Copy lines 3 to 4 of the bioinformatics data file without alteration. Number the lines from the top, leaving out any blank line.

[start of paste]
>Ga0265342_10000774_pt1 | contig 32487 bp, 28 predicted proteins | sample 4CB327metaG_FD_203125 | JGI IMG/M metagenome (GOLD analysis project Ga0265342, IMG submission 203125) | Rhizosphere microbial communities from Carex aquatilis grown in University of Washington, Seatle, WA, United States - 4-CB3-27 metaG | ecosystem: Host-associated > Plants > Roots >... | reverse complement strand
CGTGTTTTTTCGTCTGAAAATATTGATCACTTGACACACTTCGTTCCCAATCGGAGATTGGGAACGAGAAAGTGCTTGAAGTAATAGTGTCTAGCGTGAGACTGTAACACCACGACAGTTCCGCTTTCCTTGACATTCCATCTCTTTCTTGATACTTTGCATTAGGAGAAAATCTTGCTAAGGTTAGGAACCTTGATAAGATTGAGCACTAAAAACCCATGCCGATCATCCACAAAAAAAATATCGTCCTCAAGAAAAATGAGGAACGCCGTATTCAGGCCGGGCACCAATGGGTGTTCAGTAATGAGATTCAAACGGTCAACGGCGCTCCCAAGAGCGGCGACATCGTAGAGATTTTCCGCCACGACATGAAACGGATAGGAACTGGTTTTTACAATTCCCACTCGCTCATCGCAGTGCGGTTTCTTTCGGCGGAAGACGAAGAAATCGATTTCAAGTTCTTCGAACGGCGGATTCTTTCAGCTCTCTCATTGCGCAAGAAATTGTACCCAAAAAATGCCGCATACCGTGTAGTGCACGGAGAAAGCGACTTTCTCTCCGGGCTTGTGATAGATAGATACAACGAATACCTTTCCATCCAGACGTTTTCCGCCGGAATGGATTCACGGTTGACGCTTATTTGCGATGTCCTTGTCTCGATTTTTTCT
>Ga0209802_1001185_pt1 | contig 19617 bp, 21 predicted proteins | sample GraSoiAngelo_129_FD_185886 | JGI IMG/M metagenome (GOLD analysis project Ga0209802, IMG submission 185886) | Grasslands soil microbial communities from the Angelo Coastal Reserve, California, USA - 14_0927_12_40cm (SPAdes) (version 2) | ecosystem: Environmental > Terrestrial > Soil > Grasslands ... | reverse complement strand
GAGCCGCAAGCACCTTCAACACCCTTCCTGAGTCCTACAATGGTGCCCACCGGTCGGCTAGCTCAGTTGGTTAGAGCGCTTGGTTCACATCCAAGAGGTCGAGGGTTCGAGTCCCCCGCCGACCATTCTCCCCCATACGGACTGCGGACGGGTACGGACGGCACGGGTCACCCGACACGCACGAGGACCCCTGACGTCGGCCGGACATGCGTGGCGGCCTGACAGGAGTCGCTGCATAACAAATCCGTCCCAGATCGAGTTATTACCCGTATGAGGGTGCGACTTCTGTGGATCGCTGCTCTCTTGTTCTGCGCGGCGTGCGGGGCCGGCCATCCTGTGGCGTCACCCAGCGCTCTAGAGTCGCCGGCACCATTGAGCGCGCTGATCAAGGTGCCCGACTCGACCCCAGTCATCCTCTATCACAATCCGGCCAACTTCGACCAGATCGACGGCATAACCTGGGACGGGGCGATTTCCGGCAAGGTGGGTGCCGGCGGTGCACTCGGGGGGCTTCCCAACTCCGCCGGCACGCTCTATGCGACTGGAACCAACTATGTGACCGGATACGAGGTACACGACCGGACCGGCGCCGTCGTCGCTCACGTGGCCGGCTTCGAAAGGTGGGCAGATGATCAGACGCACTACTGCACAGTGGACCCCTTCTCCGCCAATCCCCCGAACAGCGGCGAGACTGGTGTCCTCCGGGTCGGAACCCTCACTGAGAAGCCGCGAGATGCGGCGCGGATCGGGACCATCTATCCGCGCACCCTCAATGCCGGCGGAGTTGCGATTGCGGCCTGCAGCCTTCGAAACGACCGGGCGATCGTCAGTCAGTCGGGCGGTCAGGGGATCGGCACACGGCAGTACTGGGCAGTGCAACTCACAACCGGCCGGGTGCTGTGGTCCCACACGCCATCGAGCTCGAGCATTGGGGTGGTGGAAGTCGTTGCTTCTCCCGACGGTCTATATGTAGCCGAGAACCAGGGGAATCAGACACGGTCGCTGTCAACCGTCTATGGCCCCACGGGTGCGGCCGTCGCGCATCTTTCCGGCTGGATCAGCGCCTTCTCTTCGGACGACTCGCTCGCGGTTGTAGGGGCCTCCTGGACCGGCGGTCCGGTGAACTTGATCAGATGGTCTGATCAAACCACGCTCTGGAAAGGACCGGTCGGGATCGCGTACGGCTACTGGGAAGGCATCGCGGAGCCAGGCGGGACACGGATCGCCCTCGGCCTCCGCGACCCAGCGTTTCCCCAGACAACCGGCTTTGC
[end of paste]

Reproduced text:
>Ga0209802_1001185_pt1 | contig 19617 bp, 21 predicted proteins | sample GraSoiAngelo_129_FD_185886 | JGI IMG/M metagenome (GOLD analysis project Ga0209802, IMG submission 185886) | Grasslands soil microbial communities from the Angelo Coastal Reserve, California, USA - 14_0927_12_40cm (SPAdes) (version 2) | ecosystem: Environmental > Terrestrial > Soil > Grasslands ... | reverse complement strand
GAGCCGCAAGCACCTTCAACACCCTTCCTGAGTCCTACAATGGTGCCCACCGGTCGGCTAGCTCAGTTGGTTAGAGCGCTTGGTTCACATCCAAGAGGTCGAGGGTTCGAGTCCCCCGCCGACCATTCTCCCCCATACGGACTGCGGACGGGTACGGACGGCACGGGTCACCCGACACGCACGAGGACCCCTGACGTCGGCCGGACATGCGTGGCGGCCTGACAGGAGTCGCTGCATAACAAATCCGTCCCAGATCGAGTTATTACCCGTATGAGGGTGCGACTTCTGTGGATCGCTGCTCTCTTGTTCTGCGCGGCGTGCGGGGCCGGCCATCCTGTGGCGTCACCCAGCGCTCTAGAGTCGCCGGCACCATTGAGCGCGCTGATCAAGGTGCCCGACTCGACCCCAGTCATCCTCTATCACAATCCGGCCAACTTCGACCAGATCGACGGCATAACCTGGGACGGGGCGATTTCCGGCAAGGTGGGTGCCGGCGGTGCACTCGGGGGGCTTCCCAACTCCGCCGGCACGCTCTATGCGACTGGAACCAACTATGTGACCGGATACGAGGTACACGACCGGACCGGCGCCGTCGTCGCTCACGTGGCCGGCTTCGAAAGGTGGGCAGATGATCAGACGCACTACTGCACAGTGGACCCCTTCTCCGCCAATCCCCCGAACAGCGGCGAGACTGGTGTCCTCCGGGTCGGAACCCTCACTGAGAAGCCGCGAGATGCGGCGCGGATCGGGACCATCTATCCGCGCACCCTCAATGCCGGCGGAGTTGCGATTGCGGCCTGCAGCCTTCGAAACGACCGGGCGATCGTCAGTCAGTCGGGCGGTCAGGGGATCGGCACACGGCAGTACTGGGCAGTGCAACTCACAACCGGCCGGGTGCTGTGGTCCCACACGCCATCGAGCTCGAGCATTGGGGTGGTGGAAGTCGTTGCTTCTCCCGACGGTCTATATGTAGCCGAGAACCAGGGGAATCAGACACGGTCGCTGTCAACCGTCTATGGCCCCACGGGTGCGGCCGTCGCGCATCTTTCCGGCTGGATCAGCGCCTTCTCTTCGGACGACTCGCTCGCGGTTGTAGGGGCCTCCTGGACCGGCGGTCCGGTGAACTTGATCAGATGGTCTGATCAAACCACGCTCTGGAAAGGACCGGTCGGGATCGCGTACGGCTACTGGGAAGGCATCGCGGAGCCAGGCGGGACACGGATCGCCCTCGGCCTCCGCGACCCAGCGTTTCCCCAGACAACCGGCTTTGC